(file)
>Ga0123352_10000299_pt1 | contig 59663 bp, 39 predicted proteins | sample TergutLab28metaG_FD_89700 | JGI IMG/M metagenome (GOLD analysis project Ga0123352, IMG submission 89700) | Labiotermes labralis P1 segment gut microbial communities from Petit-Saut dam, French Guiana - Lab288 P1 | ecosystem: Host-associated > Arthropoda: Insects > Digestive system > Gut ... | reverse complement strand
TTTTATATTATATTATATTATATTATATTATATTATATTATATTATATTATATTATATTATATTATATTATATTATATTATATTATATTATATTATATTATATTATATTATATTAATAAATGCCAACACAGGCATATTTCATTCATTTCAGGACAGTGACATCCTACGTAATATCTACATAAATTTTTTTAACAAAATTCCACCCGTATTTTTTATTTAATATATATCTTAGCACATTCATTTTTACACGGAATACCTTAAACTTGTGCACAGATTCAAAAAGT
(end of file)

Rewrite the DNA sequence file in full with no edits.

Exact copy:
>Ga0123352_10000299_pt1 | contig 59663 bp, 39 predicted proteins | sample TergutLab28metaG_FD_89700 | JGI IMG/M metagenome (GOLD analysis project Ga0123352, IMG submission 89700) | Labiotermes labralis P1 segment gut microbial communities from Petit-Saut dam, French Guiana - Lab288 P1 | ecosystem: Host-associated > Arthropoda: Insects > Digestive system > Gut ... | reverse complement strand
TTTTATATTATATTATATTATATTATATTATATTATATTATATTATATTATATTATATTATATTATATTATATTATATTATATTATATTATATTATATTATATTATATTATATTAATAAATGCCAACACAGGCATATTTCATTCATTTCAGGACAGTGACATCCTACGTAATATCTACATAAATTTTTTTAACAAAATTCCACCCGTATTTTTTATTTAATATATATCTTAGCACATTCATTTTTACACGGAATACCTTAAACTTGTGCACAGATTCAAAAAGT